The number of Americans who claim to have no religious affiliation is the highest it has ever been since data on the subject started being collected in the 1930s, new research has found.
Sociologists from the University of California, Berkeley, and Duke University analyzed results from the General Social Survey and found that the number of people who do not consider themselves part of an organized religion has jumped dramatically in recent years.
Back in the 1930s and 1940s, the number of "nones" -- those who said they were religiously unaffiliated -- hovered around 5 percent, Claude Fischer, one of the researchers with UC Berkeley, told The Huffington Post. That number had risen to only 8 percent by 1990.
But since then, the number of people who don't consider themselves part of a religion has increased to 20 percent.
"This was not happening really for decades, until around 1990 when it started to take off," Fischer told HuffPost. "One thing striking is the trend in terms of renouncing religious affiliation you might say continues to move up at a regular pace, while there is hardly any perceptible trend in the percentage of people who express atheist or agnostic beliefs."
However, it should be noted that the research looks at whether or not a person associates himself with a particular faith; it does not measure how spiritual a person considers himself to be.
"When you're talking about whether people affirm a religion, you're talking about identifying, 'I'm a Catholic,'" Fischer explained. "Identifying is a different issue than people's beliefs, whether they believe in God, or life after death."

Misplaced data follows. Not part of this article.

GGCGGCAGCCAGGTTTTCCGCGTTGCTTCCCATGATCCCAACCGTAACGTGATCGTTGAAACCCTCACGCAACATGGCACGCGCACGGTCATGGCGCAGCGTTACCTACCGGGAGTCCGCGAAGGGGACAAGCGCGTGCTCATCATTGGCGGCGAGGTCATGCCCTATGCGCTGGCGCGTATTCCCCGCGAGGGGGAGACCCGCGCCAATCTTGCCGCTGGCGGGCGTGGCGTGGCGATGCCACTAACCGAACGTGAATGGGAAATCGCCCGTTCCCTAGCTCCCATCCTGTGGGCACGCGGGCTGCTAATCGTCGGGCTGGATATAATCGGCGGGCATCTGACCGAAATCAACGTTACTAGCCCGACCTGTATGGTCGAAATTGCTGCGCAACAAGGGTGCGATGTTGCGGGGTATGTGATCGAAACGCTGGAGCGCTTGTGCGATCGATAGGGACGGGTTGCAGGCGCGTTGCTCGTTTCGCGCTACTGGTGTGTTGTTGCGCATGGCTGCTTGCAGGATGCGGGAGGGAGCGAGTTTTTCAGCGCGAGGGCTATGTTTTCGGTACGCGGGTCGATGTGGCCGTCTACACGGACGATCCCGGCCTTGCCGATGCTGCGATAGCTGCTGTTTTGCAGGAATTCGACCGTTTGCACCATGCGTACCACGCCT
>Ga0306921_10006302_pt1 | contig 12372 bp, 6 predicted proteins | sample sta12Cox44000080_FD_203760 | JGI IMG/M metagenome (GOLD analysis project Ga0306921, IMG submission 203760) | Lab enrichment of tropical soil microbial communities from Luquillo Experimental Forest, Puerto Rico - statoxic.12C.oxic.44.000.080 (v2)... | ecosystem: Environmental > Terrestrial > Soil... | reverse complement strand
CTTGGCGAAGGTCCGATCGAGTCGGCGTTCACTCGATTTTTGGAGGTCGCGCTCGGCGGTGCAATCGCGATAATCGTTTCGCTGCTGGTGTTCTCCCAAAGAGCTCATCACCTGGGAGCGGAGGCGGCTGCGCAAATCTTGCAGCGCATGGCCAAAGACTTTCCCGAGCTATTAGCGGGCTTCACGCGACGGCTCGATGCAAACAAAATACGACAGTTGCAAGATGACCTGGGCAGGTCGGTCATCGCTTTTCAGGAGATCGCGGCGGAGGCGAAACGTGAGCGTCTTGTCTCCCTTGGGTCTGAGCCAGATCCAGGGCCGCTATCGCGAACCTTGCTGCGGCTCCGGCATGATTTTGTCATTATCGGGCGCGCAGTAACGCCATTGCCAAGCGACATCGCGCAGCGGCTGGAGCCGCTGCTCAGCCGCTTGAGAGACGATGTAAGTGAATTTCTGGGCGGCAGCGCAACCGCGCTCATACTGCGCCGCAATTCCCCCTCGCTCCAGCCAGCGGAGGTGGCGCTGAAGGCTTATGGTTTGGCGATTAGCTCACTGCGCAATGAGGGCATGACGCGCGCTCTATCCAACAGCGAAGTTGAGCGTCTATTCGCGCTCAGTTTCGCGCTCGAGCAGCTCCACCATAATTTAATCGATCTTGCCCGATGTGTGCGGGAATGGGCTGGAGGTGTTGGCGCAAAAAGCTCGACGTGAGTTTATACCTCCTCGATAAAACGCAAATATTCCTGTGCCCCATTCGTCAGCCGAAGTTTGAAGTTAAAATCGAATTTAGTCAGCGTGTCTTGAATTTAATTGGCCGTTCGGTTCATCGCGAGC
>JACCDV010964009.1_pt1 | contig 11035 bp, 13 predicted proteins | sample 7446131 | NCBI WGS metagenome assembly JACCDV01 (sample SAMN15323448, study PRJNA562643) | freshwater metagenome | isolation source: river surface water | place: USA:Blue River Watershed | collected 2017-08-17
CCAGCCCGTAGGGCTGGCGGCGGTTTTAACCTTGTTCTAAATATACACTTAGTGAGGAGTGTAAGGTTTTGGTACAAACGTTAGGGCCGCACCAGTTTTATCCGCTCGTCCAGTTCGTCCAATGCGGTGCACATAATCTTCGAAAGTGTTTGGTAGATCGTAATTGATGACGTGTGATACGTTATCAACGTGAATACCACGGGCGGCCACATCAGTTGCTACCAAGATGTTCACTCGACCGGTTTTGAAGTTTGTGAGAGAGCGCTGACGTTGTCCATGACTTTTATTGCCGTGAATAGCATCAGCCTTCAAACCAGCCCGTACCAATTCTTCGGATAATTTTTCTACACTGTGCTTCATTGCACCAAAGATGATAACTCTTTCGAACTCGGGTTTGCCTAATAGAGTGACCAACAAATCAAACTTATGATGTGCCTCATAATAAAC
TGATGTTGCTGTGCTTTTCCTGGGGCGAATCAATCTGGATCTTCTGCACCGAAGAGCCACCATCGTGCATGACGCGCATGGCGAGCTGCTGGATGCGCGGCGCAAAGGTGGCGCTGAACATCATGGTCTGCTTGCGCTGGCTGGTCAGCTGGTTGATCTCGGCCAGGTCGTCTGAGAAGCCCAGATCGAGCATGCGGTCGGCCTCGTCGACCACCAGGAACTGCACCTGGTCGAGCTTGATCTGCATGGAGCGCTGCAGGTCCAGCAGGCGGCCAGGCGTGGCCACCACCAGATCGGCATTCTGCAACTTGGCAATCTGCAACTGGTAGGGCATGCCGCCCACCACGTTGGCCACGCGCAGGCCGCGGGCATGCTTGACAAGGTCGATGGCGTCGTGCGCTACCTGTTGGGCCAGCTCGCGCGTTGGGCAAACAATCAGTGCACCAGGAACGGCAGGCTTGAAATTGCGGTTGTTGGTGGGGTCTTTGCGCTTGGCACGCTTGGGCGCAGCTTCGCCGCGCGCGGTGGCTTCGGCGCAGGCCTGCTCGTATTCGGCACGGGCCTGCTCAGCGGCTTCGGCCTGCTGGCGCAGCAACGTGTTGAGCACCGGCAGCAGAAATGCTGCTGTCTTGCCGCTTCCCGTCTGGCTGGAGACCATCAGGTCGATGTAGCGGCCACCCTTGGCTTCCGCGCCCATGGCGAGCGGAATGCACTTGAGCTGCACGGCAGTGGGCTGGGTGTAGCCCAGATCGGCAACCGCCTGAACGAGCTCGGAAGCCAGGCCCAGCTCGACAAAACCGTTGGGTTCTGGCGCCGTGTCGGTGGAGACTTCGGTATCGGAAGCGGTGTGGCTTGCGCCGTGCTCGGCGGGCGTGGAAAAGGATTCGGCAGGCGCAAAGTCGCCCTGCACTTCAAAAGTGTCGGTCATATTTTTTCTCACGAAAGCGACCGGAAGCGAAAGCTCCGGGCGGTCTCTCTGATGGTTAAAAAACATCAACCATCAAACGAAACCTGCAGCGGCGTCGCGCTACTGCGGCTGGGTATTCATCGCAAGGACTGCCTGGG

The research also found that men were more likely than women to claim they have no religion -- 24 percent compared to 16 percent -- and that African Americans and Mexican Americans were more likely to associate themselves with a religion than whites.
But perhaps the most telling numbers pertained to the breakdown of the respondents' politics: 40 percent of liberals claim they have no religion, compared to just 9 percent of conservatives.
Fischer and his colleague, Mike Hout, analyzed similar data 10 years ago and theorized that the shift away from organized religion is directly tied to politics.
"This is a product of the involvement of the religious right in American politics and the increasing connection in Americans' minds, the minds of moderates and liberals, that religion equals conservative politics equals religion," Fischer said.
While Fischer and Hout have not yet conducted further analysis to conclude that these same factors are continuing to drive Americans away from religion today, a heightened national focus on social issues suggests politics may still be playing a pivotal role.
"Increasingly, people identify and link organized religion with anti-gay attitudes, sexual conservatism, a whole range of those kinds of social cultural values," Fischer said. "One way you can think about it is, this is blowback."
The results also echo some of the recent findings the Pew Research Center released in October. The center noted that a third of U.S. adults under the age of 30 don't identify with a religion .
In addition to finding that many Americans don't associate with a specific faith, Pew discovered that many aren't in the market for one.